Ryerson Rams Robotics team places second in the world at prestigious Mars Society University Rover Challenge in Utah.
By the time the Ryerson Rams Robotics (R3) team arrived at the Mars Society University Rover Challenge (URC) this past May, every detail of their submission had been perfected. The competition location in southern Utah has no cell service, and there are no opportunities to tweak, tinker or fine-tune.
“It’s a competition unlike any other I have been involved in,” says Michel Kiflen, Biomedical Sciences ’18 and leader of the R3 science sub-team. “All testing and contingency planning has to happen in advance. It’s an intense environment. Once you arrive at the Mars Desert Research Station, you have to be on high alert and react quickly to the challenges facing you.”
This year’s challenge initially involved 83 teams from 13 countries before a final 34 teams from 10 countries were invited to the second-stage field competition in Utah. The task is clear but complex: build the next generation of Mars rovers that will one day work alongside human explorers of the Red Planet.
Kiflen worked with about 40 other members of the R3 team to prepare its submission. Students from the Faculty of Science, Faculty of Engineering and Architectural Science, and the Ted Rogers School of Business Management worked within one of three rover sub-teams: controls, mechanical and science.
Cross-disciplinary student expertise is required in order to compete in four difficult and unique events: Science Mission, Extreme Retrieval and Delivery Mission, Equipment Servicing Mission, and Autonomous Traversal Mission. The Science Mission, for example, included analyzing several soil and rock samples and providing the crucial data needed for the R3 team to brief a judging panel of astrobiologists from NASA Ames Research Center.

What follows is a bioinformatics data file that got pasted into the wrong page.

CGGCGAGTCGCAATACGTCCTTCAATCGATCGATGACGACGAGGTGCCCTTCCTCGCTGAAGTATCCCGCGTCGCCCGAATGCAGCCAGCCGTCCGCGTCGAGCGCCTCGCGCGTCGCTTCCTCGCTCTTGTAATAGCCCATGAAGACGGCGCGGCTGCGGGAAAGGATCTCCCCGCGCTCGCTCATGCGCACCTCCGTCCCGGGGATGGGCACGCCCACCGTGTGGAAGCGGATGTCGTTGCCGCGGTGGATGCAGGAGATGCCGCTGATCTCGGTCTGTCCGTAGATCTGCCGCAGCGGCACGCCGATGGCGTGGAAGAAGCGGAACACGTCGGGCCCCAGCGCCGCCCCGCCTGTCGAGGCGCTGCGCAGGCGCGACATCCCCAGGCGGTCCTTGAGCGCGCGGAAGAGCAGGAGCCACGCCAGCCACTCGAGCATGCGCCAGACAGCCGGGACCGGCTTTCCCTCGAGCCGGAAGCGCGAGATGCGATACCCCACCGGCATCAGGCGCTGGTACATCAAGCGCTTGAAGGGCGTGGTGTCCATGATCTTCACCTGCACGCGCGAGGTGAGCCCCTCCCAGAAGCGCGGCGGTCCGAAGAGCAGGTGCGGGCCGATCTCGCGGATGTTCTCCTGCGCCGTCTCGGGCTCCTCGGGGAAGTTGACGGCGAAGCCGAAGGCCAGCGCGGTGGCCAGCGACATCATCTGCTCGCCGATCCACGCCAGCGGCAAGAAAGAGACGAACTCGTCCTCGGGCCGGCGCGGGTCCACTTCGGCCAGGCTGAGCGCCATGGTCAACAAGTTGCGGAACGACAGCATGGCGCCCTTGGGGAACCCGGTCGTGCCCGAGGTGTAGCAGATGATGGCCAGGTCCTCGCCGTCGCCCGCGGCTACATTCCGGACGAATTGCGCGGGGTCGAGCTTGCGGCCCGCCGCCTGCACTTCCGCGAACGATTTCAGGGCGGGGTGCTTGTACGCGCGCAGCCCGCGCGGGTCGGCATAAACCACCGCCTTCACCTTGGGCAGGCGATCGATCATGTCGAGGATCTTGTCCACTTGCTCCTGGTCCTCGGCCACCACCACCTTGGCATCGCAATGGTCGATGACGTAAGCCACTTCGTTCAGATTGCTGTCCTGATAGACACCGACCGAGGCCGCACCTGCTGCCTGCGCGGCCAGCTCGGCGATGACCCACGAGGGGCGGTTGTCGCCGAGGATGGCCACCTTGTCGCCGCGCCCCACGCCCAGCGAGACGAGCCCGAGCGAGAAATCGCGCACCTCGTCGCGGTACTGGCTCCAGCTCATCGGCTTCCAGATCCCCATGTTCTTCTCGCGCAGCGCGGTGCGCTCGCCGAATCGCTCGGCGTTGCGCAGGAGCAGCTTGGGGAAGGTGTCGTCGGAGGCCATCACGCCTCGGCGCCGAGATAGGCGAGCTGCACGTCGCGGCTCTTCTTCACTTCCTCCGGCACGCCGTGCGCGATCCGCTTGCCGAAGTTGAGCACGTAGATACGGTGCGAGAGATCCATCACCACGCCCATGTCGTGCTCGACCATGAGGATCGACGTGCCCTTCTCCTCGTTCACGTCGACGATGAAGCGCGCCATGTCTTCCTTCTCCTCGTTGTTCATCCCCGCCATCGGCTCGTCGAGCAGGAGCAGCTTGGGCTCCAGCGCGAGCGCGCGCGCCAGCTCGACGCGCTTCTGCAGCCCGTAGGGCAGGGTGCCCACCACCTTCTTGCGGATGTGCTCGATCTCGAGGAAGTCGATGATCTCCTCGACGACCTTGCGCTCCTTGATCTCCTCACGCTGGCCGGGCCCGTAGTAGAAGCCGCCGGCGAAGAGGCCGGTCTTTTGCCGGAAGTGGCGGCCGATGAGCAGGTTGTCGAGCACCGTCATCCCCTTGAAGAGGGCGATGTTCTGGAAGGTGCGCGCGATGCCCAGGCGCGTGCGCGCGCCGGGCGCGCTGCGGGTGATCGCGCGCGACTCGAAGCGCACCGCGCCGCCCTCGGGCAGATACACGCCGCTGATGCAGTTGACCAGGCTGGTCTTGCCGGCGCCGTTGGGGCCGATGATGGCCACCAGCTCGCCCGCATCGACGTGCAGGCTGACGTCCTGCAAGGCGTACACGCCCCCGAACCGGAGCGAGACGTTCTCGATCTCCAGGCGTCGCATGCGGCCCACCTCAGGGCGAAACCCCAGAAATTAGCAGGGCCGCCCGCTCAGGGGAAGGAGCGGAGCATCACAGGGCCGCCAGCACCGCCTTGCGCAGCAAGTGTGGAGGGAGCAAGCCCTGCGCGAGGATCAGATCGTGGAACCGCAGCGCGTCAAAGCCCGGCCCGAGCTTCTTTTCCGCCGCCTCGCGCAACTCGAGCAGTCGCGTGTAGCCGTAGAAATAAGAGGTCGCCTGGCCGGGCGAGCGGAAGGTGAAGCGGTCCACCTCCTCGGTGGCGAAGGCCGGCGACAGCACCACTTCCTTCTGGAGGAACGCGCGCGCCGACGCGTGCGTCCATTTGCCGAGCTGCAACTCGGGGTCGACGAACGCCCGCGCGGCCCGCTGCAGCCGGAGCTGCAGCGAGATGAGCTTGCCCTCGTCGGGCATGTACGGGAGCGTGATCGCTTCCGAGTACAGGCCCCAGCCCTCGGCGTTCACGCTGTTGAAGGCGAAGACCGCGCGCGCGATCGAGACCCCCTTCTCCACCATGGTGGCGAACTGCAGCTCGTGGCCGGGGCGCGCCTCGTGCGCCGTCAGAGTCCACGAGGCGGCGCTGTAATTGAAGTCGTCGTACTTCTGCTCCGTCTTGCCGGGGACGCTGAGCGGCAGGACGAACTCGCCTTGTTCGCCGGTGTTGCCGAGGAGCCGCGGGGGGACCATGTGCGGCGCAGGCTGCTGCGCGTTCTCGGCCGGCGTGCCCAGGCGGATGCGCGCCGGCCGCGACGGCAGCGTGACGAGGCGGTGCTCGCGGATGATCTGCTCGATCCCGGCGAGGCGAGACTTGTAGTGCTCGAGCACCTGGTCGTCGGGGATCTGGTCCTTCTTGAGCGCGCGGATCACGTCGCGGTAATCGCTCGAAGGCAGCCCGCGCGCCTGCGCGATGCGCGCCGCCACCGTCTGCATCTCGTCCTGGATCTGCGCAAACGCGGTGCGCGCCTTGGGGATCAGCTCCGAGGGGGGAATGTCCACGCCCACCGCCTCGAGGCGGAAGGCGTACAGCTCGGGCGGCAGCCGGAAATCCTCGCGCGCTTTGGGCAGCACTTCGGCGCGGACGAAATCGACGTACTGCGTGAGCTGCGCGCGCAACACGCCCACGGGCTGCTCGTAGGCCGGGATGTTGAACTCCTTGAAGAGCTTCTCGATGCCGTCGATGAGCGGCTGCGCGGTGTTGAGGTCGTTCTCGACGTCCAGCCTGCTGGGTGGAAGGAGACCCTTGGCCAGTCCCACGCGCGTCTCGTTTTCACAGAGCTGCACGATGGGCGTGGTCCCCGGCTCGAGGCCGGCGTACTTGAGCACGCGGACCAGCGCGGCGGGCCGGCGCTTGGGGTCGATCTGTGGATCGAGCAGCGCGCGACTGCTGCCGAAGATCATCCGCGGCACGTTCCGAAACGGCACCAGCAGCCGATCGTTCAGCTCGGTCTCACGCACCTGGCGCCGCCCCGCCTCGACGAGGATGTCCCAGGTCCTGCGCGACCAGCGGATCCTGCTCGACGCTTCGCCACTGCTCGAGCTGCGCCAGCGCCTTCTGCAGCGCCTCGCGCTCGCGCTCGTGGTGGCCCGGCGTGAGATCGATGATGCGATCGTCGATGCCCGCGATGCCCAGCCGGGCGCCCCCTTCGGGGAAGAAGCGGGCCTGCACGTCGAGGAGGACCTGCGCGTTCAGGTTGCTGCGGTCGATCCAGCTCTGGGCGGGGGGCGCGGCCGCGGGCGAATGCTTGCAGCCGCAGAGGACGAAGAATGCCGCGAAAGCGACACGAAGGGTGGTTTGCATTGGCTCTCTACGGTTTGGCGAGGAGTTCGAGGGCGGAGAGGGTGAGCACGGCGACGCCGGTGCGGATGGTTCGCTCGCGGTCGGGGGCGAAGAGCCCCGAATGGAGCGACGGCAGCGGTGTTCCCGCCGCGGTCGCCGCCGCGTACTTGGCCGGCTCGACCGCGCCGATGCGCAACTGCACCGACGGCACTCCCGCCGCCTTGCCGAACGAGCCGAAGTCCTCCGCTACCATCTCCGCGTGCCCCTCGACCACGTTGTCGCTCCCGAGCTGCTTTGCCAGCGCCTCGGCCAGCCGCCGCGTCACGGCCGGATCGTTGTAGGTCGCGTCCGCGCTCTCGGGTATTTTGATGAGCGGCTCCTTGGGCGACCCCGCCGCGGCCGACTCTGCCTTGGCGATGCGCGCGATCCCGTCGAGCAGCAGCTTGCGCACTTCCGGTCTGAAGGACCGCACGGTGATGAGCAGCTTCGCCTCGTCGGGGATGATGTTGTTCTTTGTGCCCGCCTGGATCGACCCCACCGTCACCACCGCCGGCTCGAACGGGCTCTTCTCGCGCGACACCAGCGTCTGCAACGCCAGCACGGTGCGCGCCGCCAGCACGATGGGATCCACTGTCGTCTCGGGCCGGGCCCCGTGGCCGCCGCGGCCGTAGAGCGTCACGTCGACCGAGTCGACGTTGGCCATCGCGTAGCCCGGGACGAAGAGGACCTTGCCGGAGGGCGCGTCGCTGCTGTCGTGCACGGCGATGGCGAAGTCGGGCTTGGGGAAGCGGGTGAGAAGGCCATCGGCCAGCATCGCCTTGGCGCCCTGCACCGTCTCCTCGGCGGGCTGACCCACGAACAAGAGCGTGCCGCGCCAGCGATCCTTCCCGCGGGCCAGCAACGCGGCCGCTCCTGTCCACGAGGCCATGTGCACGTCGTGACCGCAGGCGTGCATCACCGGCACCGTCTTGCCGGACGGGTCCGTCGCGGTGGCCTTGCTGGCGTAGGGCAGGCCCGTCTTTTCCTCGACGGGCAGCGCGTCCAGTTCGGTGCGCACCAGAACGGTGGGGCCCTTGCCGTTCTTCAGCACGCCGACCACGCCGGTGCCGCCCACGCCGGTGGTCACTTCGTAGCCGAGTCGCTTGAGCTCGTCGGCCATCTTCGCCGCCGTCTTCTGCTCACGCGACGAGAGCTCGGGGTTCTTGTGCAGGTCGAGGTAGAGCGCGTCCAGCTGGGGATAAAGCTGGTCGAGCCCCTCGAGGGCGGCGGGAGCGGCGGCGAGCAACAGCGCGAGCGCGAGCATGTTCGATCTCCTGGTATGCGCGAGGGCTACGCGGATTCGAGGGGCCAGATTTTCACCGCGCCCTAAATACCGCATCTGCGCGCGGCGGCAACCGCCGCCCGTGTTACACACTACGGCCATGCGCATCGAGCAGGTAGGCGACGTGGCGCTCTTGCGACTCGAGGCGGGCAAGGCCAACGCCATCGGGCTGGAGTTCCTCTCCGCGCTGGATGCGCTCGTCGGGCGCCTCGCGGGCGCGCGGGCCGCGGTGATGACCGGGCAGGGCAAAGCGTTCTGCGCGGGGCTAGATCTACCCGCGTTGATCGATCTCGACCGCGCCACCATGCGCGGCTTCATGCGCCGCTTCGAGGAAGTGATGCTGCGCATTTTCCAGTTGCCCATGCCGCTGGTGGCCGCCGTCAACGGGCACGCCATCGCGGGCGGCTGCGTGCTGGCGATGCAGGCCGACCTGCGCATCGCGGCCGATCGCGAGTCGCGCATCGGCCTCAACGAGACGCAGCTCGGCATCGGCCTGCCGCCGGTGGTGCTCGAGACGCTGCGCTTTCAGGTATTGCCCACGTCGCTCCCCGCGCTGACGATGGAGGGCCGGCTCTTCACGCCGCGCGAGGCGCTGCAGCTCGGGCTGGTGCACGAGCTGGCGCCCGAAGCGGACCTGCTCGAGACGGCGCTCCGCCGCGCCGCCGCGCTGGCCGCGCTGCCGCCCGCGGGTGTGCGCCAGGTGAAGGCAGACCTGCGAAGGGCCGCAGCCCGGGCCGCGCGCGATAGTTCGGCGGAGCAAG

With a 21st place finish in 2017 and 15th place in 2018, the R3 team focused on implementing needed changes identified in previous years in order to have a breakout performance in 2019.
“Important mistakes helped us to get better,” says Kiflen. “For example, past problems with the communication system between the rover and the operators needed to be resolved. We had a list of areas to improve on and planned for any potential issues. Another lesson from previous years was that you can’t be successful unless you use all the time available between competition tasks.”
The entire R3 team is grateful to its many sponsors, such as the Ryerson Engineering Student Society (RESS), Ryerson Science Society (RSS), SolidWorks for its 3D CAD design and analysis software, NeuronicsWorks for their printed circuit boards, and NVIDIA for supplying Jetson TX2 modules, which are the fastest, most power-efficient embedded artificial intelligence computing devices available. It takes not only dedication and ingenuity but a lot of support to achieve greatness on the international stage.
“From start to finish, this was truly a collaborative effort,” says Kiflen. “Great teamwork and partnerships helped make our rover better than in previous years. We were absolutely ecstatic when our second-place finish was announced – and extremely proud to have Ryerson represented so well at a premier competition.”
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